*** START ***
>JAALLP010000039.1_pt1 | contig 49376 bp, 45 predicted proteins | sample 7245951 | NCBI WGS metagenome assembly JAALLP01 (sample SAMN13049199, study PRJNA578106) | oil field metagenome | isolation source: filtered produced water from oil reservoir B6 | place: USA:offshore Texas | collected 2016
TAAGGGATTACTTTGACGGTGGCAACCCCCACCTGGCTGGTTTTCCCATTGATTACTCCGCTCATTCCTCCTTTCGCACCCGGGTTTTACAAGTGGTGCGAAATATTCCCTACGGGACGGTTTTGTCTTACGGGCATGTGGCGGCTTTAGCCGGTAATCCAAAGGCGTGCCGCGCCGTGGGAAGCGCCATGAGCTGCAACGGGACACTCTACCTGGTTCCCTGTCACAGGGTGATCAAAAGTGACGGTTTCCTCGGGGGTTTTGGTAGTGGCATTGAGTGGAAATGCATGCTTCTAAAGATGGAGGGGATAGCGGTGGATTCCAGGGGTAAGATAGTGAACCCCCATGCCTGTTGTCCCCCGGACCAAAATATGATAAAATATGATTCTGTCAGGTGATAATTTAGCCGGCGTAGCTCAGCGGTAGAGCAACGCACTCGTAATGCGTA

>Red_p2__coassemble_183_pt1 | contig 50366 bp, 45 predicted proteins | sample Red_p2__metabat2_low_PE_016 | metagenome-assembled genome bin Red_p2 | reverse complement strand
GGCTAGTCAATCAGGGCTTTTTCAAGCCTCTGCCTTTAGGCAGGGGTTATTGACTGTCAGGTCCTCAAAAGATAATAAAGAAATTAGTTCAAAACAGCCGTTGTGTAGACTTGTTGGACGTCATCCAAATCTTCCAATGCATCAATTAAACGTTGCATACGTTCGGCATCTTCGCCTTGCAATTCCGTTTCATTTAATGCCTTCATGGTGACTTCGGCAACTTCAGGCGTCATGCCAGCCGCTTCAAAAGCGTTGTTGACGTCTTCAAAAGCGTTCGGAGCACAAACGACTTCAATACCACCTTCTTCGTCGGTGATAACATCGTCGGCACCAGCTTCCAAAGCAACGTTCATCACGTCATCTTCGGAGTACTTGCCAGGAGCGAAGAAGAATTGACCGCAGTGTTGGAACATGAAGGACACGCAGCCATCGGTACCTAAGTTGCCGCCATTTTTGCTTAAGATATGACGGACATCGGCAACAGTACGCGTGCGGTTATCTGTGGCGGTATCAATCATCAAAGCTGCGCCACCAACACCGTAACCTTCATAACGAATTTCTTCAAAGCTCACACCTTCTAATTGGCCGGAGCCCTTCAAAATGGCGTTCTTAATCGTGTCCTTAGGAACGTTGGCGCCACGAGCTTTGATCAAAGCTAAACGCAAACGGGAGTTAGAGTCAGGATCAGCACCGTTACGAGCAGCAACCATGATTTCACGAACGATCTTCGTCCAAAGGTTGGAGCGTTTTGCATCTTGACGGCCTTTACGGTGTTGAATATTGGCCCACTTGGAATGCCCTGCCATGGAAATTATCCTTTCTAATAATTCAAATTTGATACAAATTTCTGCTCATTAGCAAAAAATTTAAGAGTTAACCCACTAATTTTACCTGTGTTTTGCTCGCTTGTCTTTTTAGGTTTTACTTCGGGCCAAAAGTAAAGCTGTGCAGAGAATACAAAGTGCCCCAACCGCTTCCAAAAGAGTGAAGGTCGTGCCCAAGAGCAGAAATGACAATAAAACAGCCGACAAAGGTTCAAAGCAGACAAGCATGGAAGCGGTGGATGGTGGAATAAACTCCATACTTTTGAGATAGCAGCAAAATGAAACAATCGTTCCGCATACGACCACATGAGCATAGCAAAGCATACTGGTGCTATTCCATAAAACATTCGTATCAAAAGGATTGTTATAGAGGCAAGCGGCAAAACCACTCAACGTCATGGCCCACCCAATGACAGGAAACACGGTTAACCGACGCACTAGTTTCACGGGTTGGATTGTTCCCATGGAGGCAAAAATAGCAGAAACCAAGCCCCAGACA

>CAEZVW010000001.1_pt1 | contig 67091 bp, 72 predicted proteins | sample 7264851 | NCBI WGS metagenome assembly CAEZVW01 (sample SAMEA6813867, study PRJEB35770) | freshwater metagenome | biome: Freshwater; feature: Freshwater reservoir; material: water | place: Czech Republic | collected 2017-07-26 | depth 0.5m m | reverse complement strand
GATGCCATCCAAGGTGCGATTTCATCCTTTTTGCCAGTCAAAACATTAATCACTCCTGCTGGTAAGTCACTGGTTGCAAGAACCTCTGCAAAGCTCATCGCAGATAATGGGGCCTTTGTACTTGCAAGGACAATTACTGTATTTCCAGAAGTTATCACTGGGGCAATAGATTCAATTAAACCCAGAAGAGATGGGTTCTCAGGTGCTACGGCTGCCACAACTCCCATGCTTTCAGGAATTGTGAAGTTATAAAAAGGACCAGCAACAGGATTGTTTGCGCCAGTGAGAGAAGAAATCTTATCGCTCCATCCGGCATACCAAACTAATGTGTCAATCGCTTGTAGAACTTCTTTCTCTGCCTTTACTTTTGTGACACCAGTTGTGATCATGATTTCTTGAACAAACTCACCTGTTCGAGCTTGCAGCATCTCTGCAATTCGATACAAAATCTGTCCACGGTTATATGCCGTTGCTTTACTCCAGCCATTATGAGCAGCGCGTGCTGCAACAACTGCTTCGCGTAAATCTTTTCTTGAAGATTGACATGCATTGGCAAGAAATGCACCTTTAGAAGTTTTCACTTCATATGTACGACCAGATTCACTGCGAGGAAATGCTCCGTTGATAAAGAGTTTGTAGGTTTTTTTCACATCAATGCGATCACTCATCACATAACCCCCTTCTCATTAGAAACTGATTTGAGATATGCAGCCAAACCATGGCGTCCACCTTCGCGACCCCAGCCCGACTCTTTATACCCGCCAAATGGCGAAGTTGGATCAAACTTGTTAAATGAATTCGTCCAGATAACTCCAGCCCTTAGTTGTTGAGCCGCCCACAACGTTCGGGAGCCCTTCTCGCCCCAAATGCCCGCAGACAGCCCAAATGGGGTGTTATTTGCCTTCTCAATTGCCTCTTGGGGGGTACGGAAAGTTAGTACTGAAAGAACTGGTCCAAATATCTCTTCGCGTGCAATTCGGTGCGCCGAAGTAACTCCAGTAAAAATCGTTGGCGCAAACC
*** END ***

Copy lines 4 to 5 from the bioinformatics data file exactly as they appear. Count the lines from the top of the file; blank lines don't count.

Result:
GGCTAGTCAATCAGGGCTTTTTCAAGCCTCTGCCTTTAGGCAGGGGTTATTGACTGTCAGGTCCTCAAAAGATAATAAAGAAATTAGTTCAAAACAGCCGTTGTGTAGACTTGTTGGACGTCATCCAAATCTTCCAATGCATCAATTAAACGTTGCATACGTTCGGCATCTTCGCCTTGCAATTCCGTTTCATTTAATGCCTTCATGGTGACTTCGGCAACTTCAGGCGTCATGCCAGCCGCTTCAAAAGCGTTGTTGACGTCTTCAAAAGCGTTCGGAGCACAAACGACTTCAATACCACCTTCTTCGTCGGTGATAACATCGTCGGCACCAGCTTCCAAAGCAACGTTCATCACGTCATCTTCGGAGTACTTGCCAGGAGCGAAGAAGAATTGACCGCAGTGTTGGAACATGAAGGACACGCAGCCATCGGTACCTAAGTTGCCGCCATTTTTGCTTAAGATATGACGGACATCGGCAACAGTACGCGTGCGGTTATCTGTGGCGGTATCAATCATCAAAGCTGCGCCACCAACACCGTAACCTTCATAACGAATTTCTTCAAAGCTCACACCTTCTAATTGGCCGGAGCCCTTCAAAATGGCGTTCTTAATCGTGTCCTTAGGAACGTTGGCGCCACGAGCTTTGATCAAAGCTAAACGCAAACGGGAGTTAGAGTCAGGATCAGCACCGTTACGAGCAGCAACCATGATTTCACGAACGATCTTCGTCCAAAGGTTGGAGCGTTTTGCATCTTGACGGCCTTTACGGTGTTGAATATTGGCCCACTTGGAATGCCCTGCCATGGAAATTATCCTTTCTAATAATTCAAATTTGATACAAATTTCTGCTCATTAGCAAAAAATTTAAGAGTTAACCCACTAATTTTACCTGTGTTTTGCTCGCTTGTCTTTTTAGGTTTTACTTCGGGCCAAAAGTAAAGCTGTGCAGAGAATACAAAGTGCCCCAACCGCTTCCAAAAGAGTGAAGGTCGTGCCCAAGAGCAGAAATGACAATAAAACAGCCGACAAAGGTTCAAAGCAGACAAGCATGGAAGCGGTGGATGGTGGAATAAACTCCATACTTTTGAGATAGCAGCAAAATGAAACAATCGTTCCGCATACGACCACATGAGCATAGCAAAGCATACTGGTGCTATTCCATAAAACATTCGTATCAAAAGGATTGTTATAGAGGCAAGCGGCAAAACCACTCAACGTCATGGCCCACCCAATGACAGGAAACACGGTTAACCGACGCACTAGTTTCACGGGTTGGATTGTTCCCATGGAGGCAAAAATAGCAGAAACCAAGCCCCAGACA

>CAEZVW010000001.1_pt1 | contig 67091 bp, 72 predicted proteins | sample 7264851 | NCBI WGS metagenome assembly CAEZVW01 (sample SAMEA6813867, study PRJEB35770) | freshwater metagenome | biome: Freshwater; feature: Freshwater reservoir; material: water | place: Czech Republic | collected 2017-07-26 | depth 0.5m m | reverse complement strand